If you’re familiar with my philosophy on “investing” you know that I actually hate that word in its most common usage. Investing is spending for future production. When most of us buy assets on a secondary market such as a stock exchange we’re not actually “investing” at all. We are simply allocating our savings into assets that have already been issued to finance real investment. Therefore, the secondary markets are just a place where we allocate our savings hopefully in a way that gives us access to various income streams so we can diversify our personal assets and protect ourselves from the risk of purchasing power loss and the risk of permanent loss. Therefore, calling the act of buying a stock on a secondary market “investing” is a bit misleading.
But most of the world doesn’t see things this way. We have been overrun by a short-term perspective of the markets where traders think they can “get rich quick” by buying the next hot stock or “beating the market”. These are false pursuits in my opinion that are based largely on misunderstandings of the financial system. The stock market isn’t where you get rich or make your real investments. And if you agree with my views then the allocation of saving necessarily becomes a longer-term pursuit. Not too long of course – the idea of “stocks for the long-run” or the concept of the “long-term” as touted by many financial pundits can be just as dangerous as short-termism and can lead to a false sense of security in owning high risk assets. So the truth, as is usually the case, lies somewhere in the middle.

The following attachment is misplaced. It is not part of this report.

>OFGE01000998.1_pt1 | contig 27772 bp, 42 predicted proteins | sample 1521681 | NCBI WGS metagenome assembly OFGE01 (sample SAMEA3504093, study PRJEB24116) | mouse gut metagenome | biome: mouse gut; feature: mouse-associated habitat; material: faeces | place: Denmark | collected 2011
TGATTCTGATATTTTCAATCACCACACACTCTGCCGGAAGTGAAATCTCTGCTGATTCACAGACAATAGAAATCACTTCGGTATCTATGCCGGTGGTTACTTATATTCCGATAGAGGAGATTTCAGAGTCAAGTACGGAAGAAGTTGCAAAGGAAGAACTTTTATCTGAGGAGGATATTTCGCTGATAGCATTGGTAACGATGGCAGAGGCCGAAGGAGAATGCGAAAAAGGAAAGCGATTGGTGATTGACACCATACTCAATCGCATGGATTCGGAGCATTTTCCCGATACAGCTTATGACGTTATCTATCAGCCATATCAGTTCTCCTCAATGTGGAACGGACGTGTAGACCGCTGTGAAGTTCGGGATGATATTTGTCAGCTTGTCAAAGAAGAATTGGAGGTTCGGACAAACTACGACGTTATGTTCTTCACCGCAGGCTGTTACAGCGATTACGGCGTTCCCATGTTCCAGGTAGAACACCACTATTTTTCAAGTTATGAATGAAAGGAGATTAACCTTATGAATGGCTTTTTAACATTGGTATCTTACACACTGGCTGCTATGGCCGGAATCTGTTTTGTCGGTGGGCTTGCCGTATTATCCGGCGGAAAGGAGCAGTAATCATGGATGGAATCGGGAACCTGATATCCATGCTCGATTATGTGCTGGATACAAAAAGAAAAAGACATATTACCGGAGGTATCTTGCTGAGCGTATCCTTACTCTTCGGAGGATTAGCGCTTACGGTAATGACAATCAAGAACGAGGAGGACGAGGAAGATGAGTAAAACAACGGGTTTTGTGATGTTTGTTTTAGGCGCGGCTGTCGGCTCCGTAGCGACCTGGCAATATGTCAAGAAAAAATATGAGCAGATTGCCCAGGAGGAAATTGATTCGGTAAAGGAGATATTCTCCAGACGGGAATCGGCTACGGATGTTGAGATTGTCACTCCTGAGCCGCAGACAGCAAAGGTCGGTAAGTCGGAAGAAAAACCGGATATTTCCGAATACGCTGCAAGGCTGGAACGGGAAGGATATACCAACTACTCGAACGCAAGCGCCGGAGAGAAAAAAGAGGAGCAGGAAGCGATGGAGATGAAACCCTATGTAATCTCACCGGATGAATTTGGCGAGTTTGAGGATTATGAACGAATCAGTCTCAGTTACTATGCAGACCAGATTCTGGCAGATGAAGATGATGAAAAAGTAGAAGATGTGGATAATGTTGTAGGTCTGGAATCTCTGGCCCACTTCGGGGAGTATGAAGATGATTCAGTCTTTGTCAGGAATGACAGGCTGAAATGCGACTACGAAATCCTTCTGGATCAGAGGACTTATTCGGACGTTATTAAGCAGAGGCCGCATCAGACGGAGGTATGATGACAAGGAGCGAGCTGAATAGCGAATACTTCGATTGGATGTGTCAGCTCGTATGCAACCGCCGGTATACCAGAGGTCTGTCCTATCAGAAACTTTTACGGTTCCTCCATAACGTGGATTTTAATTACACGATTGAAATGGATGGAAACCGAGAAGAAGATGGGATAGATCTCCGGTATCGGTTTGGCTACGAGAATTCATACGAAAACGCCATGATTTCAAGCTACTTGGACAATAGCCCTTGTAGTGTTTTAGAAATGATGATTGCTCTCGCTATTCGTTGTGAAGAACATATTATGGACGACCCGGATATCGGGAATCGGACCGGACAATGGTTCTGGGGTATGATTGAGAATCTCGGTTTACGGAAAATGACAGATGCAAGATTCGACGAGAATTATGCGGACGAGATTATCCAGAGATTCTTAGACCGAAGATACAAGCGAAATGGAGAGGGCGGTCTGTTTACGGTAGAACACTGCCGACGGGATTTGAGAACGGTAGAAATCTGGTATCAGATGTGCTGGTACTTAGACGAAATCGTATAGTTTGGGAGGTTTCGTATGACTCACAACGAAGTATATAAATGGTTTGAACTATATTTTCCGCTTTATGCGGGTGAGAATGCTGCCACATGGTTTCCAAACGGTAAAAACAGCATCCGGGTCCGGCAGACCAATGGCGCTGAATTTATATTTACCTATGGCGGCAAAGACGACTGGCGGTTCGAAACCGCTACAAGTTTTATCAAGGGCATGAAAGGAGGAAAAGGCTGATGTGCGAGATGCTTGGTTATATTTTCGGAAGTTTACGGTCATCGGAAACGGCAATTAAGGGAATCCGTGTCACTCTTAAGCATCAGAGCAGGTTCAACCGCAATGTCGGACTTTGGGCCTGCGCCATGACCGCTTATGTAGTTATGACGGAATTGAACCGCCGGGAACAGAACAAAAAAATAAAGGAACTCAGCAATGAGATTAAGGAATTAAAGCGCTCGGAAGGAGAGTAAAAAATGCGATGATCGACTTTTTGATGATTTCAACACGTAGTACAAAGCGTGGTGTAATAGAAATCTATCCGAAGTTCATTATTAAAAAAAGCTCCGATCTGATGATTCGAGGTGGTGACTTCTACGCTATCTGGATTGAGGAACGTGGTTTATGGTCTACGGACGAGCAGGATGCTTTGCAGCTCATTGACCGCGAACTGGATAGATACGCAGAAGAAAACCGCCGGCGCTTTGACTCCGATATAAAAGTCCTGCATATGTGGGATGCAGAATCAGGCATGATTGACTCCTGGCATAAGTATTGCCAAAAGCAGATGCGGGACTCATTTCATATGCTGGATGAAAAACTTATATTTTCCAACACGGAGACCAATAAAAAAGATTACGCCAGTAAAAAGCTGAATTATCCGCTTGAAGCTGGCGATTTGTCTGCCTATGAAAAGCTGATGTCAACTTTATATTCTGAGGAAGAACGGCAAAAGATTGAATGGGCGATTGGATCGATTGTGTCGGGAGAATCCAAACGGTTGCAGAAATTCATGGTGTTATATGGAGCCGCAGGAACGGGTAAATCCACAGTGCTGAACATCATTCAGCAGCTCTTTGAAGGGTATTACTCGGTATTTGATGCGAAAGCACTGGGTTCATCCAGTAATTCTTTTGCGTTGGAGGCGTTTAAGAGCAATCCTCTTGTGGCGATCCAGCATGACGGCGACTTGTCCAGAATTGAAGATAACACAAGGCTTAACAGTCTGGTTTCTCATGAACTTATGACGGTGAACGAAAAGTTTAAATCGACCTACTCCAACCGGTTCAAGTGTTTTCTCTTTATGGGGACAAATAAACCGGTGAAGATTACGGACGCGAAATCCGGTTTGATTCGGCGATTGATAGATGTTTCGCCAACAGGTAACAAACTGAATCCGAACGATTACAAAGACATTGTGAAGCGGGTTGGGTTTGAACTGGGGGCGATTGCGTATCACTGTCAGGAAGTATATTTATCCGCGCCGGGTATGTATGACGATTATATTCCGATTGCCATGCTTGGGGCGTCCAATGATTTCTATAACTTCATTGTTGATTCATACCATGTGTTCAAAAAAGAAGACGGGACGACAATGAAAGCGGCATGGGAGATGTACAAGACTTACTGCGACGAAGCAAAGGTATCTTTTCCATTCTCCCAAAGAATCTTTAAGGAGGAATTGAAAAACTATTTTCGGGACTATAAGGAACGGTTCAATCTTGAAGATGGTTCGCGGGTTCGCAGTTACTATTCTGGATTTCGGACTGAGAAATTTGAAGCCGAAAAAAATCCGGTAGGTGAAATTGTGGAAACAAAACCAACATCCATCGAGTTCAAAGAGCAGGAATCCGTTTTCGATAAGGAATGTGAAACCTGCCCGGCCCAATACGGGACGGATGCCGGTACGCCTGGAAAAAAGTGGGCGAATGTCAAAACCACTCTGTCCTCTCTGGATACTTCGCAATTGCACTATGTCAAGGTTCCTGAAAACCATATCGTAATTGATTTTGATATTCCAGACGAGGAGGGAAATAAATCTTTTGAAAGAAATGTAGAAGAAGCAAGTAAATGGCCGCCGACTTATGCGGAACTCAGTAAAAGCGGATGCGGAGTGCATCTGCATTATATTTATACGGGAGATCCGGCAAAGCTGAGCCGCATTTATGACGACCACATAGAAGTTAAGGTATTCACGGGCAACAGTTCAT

But a funny thing is occurring as technology expands and we become better informed about our surrounding financial world. Technology appears to be feeding on this “get rich quick” mentality and it seems to be hurting many investors or leading them into a new form of high fee automation that adds little value.
In the last 20 years the average holding period of a stock has fallen dramatically from over 3 months to just over 1 month:
This is actually down tremendously from 1940 when the average holding period was 7 years! It seems that as technology makes the secondary markets more readily accessible the short-termism of investors is increasing. If we look at some of the hottest new “financial firms” we see companies like Robinhood and the RoboAdvisors popping up everywhere. Robinhood is a firm that allows you to trade for free from your mobile phone. And the RoboAdvisors allow almost anyone to invest in an automated “passive” portfolio service for a low fee.
But I have to wonder if all of this is actually good? I am not generally one to shun technology and I don’t want to generalize here. After all, the fact that the little guy has access at all to the secondary markets is a fabulous advancement. But I do wonder how positive many of these technological advancements are. Let’s be honest, virtually no one should be trading their account every day or engaging in the type of market timing that companies like RobinHood rely on. On the RoboAdvisor front, I still can’t see the value add in the approach – yes, it’s great to automate your approach, but much of what they do just looks like another way to layer on extra fees for something you can easily do on your own. So it makes me wonder – as technology eats the financial world are we actually better off or is it just feeding on the same old myths and misconceptions that help financial firms line their pockets in newer and more innovative ways?